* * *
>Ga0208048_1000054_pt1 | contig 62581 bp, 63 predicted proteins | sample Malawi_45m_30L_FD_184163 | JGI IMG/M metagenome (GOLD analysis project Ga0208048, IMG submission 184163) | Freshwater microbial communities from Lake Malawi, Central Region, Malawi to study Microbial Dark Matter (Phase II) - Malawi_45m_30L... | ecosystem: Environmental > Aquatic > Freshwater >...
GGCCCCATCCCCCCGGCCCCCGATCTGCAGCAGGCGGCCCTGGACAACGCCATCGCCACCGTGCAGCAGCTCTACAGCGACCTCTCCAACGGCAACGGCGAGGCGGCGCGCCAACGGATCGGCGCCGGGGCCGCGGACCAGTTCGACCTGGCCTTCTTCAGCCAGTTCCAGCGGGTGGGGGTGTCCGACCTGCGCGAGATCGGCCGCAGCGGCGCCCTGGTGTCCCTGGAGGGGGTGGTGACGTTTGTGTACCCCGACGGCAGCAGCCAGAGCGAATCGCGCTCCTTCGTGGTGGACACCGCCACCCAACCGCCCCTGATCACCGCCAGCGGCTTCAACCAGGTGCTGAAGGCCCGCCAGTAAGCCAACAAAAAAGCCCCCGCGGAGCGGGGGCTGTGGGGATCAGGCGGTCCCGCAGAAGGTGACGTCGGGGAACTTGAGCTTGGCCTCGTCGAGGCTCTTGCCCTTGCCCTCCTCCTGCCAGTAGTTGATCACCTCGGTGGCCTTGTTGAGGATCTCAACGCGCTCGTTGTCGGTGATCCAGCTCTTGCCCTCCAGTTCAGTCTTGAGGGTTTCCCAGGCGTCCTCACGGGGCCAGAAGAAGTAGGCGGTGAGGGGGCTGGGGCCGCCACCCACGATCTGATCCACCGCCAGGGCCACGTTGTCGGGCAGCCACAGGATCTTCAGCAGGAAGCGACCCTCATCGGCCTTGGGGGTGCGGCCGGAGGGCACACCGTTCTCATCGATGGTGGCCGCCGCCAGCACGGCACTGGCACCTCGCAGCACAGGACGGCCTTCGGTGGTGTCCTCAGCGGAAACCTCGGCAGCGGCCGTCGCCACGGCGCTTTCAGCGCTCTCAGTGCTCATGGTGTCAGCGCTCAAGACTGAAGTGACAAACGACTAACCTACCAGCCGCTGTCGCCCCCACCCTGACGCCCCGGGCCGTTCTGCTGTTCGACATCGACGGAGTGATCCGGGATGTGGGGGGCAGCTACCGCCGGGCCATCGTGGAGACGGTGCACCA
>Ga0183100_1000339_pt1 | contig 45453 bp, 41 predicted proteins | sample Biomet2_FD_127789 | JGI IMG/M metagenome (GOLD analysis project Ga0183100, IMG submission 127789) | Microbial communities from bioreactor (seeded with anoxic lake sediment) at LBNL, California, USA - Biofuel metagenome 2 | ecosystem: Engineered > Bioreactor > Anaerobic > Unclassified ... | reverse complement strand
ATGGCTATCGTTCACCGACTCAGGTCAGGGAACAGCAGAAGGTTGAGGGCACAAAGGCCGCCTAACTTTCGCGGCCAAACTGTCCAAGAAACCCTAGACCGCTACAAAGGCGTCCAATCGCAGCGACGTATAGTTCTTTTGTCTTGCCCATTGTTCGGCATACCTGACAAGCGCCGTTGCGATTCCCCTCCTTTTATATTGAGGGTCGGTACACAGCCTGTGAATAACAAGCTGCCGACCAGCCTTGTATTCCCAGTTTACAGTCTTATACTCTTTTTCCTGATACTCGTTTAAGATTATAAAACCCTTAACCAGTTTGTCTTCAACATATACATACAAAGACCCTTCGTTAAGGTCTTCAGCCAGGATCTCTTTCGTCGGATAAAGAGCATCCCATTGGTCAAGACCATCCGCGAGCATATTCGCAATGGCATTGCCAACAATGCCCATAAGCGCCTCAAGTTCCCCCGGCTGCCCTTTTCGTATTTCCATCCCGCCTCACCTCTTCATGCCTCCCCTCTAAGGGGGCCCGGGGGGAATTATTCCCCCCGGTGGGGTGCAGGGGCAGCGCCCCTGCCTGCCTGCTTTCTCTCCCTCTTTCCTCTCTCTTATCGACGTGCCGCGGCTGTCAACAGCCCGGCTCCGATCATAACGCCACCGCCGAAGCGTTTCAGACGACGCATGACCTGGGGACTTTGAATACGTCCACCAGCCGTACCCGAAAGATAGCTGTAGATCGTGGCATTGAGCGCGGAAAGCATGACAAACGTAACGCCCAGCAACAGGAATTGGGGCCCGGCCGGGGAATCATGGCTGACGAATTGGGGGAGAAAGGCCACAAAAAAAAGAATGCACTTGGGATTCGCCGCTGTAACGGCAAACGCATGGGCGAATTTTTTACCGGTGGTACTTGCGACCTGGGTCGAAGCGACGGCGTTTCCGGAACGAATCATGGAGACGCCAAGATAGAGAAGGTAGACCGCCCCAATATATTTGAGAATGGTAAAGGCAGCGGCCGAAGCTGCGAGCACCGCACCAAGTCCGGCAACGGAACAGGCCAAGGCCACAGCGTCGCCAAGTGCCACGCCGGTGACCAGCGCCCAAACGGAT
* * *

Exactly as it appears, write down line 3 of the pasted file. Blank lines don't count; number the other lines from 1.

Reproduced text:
>Ga0183100_1000339_pt1 | contig 45453 bp, 41 predicted proteins | sample Biomet2_FD_127789 | JGI IMG/M metagenome (GOLD analysis project Ga0183100, IMG submission 127789) | Microbial communities from bioreactor (seeded with anoxic lake sediment) at LBNL, California, USA - Biofuel metagenome 2 | ecosystem: Engineered > Bioreactor > Anaerobic > Unclassified ... | reverse complement strand